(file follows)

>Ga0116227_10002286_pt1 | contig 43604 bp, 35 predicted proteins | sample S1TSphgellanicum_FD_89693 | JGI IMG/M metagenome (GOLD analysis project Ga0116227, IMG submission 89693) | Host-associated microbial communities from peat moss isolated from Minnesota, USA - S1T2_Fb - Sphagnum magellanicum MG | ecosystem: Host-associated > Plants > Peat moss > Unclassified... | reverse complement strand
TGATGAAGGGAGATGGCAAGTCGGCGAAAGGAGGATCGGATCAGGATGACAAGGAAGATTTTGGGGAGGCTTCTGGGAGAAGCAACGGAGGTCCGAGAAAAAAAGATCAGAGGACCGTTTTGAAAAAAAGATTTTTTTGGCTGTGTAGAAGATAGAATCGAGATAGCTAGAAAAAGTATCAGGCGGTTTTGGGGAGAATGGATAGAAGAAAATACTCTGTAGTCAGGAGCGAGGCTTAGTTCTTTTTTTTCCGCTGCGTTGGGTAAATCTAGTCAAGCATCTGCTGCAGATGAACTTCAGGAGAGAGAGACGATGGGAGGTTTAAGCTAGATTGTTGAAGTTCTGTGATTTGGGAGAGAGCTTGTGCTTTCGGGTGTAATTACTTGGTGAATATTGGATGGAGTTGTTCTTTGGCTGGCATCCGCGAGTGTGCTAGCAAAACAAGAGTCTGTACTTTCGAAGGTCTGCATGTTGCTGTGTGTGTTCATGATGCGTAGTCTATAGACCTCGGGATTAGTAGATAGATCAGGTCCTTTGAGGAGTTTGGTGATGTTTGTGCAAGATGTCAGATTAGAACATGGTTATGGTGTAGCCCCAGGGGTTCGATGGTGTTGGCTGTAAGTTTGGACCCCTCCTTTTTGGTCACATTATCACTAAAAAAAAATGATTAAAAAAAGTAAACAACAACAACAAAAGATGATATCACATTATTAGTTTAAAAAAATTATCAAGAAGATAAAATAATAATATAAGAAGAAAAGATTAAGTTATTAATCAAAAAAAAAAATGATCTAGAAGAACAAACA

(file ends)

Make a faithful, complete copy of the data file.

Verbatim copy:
>Ga0116227_10002286_pt1 | contig 43604 bp, 35 predicted proteins | sample S1TSphgellanicum_FD_89693 | JGI IMG/M metagenome (GOLD analysis project Ga0116227, IMG submission 89693) | Host-associated microbial communities from peat moss isolated from Minnesota, USA - S1T2_Fb - Sphagnum magellanicum MG | ecosystem: Host-associated > Plants > Peat moss > Unclassified... | reverse complement strand
TGATGAAGGGAGATGGCAAGTCGGCGAAAGGAGGATCGGATCAGGATGACAAGGAAGATTTTGGGGAGGCTTCTGGGAGAAGCAACGGAGGTCCGAGAAAAAAAGATCAGAGGACCGTTTTGAAAAAAAGATTTTTTTGGCTGTGTAGAAGATAGAATCGAGATAGCTAGAAAAAGTATCAGGCGGTTTTGGGGAGAATGGATAGAAGAAAATACTCTGTAGTCAGGAGCGAGGCTTAGTTCTTTTTTTTCCGCTGCGTTGGGTAAATCTAGTCAAGCATCTGCTGCAGATGAACTTCAGGAGAGAGAGACGATGGGAGGTTTAAGCTAGATTGTTGAAGTTCTGTGATTTGGGAGAGAGCTTGTGCTTTCGGGTGTAATTACTTGGTGAATATTGGATGGAGTTGTTCTTTGGCTGGCATCCGCGAGTGTGCTAGCAAAACAAGAGTCTGTACTTTCGAAGGTCTGCATGTTGCTGTGTGTGTTCATGATGCGTAGTCTATAGACCTCGGGATTAGTAGATAGATCAGGTCCTTTGAGGAGTTTGGTGATGTTTGTGCAAGATGTCAGATTAGAACATGGTTATGGTGTAGCCCCAGGGGTTCGATGGTGTTGGCTGTAAGTTTGGACCCCTCCTTTTTGGTCACATTATCACTAAAAAAAAATGATTAAAAAAAGTAAACAACAACAACAAAAGATGATATCACATTATTAGTTTAAAAAAATTATCAAGAAGATAAAATAATAATATAAGAAGAAAAGATTAAGTTATTAATCAAAAAAAAAAATGATCTAGAAGAACAAACA